One work was a gift to Hirshfield’s grandson, who, Meyer tells us, had asked him to draw his dog, Sultan. “Dog and Pups” consists of one large dog and two smaller dogs suspended on an intricately patterned background, and is inscribed: “To my loving grandson, Dennis”. The dogs do not, though, look like Sultan (nor, indeed, resemble any dog ​​in nature), and unsurprisingly Dennis was said to be disappointed. Hirshfield, it seems, was incapable of adjusting his artistic vision to suit anyone else, not even a beloved grandchild.

The story of the artist’s reputation is as interesting in its way as his art. Soon after he began to paint in the last nine years of his life, Hirshfield was discovered by Sidney Janis, a wealthy Jewish collector, dealer and curator who became his tireless promoter. Janis took his canvases to Europe and showed them to as many artists as he could. Picasso, Giacometti and Mondrian were enthusiastic. Peggy Guggenheim bought several paintings, including “Tailor-Made Girl”, one of several works that feature a nose built up with paint so that it sticks out from the canvas. (She sold the picture some years later because, it was said, the nose bothered her). The Museum of Modern Art’s 1941 exhibition Modern Primitives: Artists of the people featured two signature Hirshfield works: “Tiger” and “Girl in a Mirror”. The following year André Breton included two Hirshfield paintings, “Girl with Pigeons” and “Girl with a Plumed Hat”, in his First Papers of Surrealism exhibition at the Whitelaw Reid Mansion in New York, alongside Frida Kahlo, Max Ernst, Mondrian, Leonora Carrington and Yves Tanguy. When we look at his work next to these surrealists, it seems to fit with their floating, anatomically incorrect figures and meticulously unrealistic technique. Yet Hirschfield was not part of this or any other group, and seems to have his style on his own, developed by being alert to the world around him.

In 1943, at Janis’s instigation, Hirshfield was given a solo show at MoMA. One might assume that this would have catapulted him into the first rank of painters of his generation and greatly increased the sale of his work. But this was not the case. His lack of association with the art world, his connection with the world of commerce and perhaps, too, his heavily accented speech made him seem unworthy of such august attention, and the show was excoriated as a terrible lapse in taste and judgment on the part of the museum. Despite an attempt in an explanatory panel by Janis (reproduced in the current show) to outline the influences and imagery in “Inseparable Friends”, critics found both the work and the distasteful explanation: “The most complicated explanations have been grotesquely worked out for the simplest pictures imaginable … The whole performance is too absurd and pathetic”, wrote the New York World-Telegram. The New York Times chose to employ an analogy: “as if Hegel were pausing to demonstrate a lollypop”. Soon after, Alfred H. Barr, Jr., the founder and then director of MoMA, was forced to step down. The Hirshfield exhibition was one of several reasons used to oust him.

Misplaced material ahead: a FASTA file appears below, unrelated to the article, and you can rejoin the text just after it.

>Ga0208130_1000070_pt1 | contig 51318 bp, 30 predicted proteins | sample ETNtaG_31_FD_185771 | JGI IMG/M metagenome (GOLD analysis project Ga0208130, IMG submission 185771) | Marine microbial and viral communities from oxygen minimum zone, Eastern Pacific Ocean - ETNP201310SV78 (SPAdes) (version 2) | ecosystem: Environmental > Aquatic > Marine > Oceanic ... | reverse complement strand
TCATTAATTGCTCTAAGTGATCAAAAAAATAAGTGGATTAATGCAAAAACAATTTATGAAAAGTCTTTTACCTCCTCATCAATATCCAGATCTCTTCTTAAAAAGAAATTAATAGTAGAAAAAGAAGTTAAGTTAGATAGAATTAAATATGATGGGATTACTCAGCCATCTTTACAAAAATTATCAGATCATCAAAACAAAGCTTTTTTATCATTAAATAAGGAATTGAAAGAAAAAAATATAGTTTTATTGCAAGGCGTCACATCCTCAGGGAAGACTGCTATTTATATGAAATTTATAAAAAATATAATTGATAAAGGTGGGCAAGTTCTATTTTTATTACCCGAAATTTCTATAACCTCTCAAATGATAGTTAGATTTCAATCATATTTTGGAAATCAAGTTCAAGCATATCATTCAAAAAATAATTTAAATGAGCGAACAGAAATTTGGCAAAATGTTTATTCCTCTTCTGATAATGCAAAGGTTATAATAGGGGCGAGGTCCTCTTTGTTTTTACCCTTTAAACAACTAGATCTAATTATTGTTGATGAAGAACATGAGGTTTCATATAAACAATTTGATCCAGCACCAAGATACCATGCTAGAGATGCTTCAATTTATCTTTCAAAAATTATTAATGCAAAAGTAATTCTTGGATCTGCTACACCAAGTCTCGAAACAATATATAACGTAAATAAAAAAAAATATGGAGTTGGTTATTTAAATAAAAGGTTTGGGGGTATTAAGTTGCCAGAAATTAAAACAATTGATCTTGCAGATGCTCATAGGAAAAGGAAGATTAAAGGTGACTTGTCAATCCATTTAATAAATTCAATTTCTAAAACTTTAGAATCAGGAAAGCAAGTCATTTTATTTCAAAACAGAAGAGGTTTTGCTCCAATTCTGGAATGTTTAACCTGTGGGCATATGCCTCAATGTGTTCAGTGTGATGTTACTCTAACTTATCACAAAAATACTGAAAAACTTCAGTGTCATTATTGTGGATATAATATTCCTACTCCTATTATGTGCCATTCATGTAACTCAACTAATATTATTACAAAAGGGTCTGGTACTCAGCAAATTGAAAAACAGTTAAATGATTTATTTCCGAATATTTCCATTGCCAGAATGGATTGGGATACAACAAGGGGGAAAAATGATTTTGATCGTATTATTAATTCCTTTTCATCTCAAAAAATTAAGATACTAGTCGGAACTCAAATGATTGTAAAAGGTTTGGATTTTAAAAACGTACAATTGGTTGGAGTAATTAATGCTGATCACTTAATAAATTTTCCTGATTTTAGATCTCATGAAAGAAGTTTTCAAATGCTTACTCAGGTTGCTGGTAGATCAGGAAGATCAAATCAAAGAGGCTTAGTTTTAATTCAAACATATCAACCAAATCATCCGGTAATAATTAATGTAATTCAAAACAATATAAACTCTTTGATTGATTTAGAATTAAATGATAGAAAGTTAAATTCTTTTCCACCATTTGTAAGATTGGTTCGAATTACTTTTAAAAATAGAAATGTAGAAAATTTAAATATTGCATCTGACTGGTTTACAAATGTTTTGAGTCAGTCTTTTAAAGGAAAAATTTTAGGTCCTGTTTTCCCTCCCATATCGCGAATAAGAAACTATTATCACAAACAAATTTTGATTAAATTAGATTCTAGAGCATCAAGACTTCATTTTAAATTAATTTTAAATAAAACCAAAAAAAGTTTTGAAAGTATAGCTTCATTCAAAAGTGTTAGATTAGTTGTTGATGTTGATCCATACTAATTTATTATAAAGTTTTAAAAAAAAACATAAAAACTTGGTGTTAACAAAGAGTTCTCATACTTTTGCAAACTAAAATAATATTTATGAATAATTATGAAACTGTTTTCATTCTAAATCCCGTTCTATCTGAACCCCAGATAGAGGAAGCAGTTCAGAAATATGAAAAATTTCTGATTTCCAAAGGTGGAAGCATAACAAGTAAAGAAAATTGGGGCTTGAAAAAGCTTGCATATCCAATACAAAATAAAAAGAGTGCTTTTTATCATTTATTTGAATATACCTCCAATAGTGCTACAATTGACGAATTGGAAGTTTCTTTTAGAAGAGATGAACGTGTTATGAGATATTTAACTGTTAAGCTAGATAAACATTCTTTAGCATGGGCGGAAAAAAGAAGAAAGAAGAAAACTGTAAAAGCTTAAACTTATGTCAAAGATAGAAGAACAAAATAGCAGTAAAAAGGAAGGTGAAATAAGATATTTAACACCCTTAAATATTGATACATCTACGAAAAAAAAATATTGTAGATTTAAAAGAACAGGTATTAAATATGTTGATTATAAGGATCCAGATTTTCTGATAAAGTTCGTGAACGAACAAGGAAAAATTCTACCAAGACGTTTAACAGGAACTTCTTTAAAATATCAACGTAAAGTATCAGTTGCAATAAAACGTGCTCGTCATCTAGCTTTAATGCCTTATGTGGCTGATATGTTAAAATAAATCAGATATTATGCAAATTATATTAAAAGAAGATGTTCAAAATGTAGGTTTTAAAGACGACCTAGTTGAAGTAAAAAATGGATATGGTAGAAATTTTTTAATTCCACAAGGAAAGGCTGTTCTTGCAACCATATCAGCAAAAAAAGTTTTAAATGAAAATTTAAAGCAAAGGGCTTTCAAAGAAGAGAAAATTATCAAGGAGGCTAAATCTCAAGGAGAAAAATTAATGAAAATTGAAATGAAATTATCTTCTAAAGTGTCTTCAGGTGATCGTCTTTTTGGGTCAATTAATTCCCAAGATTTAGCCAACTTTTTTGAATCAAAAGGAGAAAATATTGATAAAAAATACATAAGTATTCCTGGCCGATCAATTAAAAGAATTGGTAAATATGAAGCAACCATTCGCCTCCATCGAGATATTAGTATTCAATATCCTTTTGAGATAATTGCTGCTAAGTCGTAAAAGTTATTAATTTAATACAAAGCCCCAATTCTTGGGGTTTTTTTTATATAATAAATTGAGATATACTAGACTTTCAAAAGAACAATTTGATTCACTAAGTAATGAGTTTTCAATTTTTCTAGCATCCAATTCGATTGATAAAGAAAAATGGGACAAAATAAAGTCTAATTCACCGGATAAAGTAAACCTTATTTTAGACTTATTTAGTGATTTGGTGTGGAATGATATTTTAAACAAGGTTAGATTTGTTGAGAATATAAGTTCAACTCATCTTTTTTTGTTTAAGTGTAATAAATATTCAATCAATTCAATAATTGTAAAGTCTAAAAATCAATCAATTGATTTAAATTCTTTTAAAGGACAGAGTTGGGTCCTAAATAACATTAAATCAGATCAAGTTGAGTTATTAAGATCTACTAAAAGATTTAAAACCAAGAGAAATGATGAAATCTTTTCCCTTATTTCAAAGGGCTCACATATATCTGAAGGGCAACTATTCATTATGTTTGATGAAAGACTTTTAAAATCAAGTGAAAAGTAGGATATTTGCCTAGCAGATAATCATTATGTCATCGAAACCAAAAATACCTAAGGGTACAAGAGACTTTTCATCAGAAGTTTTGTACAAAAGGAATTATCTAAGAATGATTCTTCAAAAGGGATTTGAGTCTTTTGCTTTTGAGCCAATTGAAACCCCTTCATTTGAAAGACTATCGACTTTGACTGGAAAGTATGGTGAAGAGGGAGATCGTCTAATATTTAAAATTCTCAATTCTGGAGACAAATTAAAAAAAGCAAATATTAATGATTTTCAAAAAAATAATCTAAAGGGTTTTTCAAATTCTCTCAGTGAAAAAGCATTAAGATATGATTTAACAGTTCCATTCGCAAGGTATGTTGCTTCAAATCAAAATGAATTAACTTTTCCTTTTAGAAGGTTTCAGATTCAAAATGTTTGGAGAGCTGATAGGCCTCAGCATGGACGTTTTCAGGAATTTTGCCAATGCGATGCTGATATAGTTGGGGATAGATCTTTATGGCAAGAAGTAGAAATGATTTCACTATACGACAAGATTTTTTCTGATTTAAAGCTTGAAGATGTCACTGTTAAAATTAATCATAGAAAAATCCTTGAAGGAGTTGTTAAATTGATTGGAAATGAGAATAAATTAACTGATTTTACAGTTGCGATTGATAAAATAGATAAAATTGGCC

The MoMA show essentially put an end to the reputation of an artist who had never had much of one to begin with. Morris Hirshfield Rediscovered attempts to remedy this neglect. The superb accompanying monograph by Meyer (and comprehensive catalog by Susan Davidson) is insightful about the art and provides a fascinating picture of the snobbery of the art world. (Meyer originally proposed the show to MoMA, which rejected it as “not a good fit.”) The passage of time has only made the work seem much more inventive and delightful. It’s clear that Hirshfield is expressing something born out of a complicated personal history and his art speaks to many who share elements of his background. Its installation at the American Folk Art Museum may reinforce the ghettoized notion of amateur or outsider art, but at least it gives us the opportunity to see it. It is to be hoped that, together with Meyer’s book, this exhibition will help to remove the barrier that keeps artists who are self-taught or unaffiliated from being fully seen.

Paula Marantz Cohen is a dean at Drexel University. Her new book, Talking Cure: An essay on the civilizing power of conversationwill be published next spring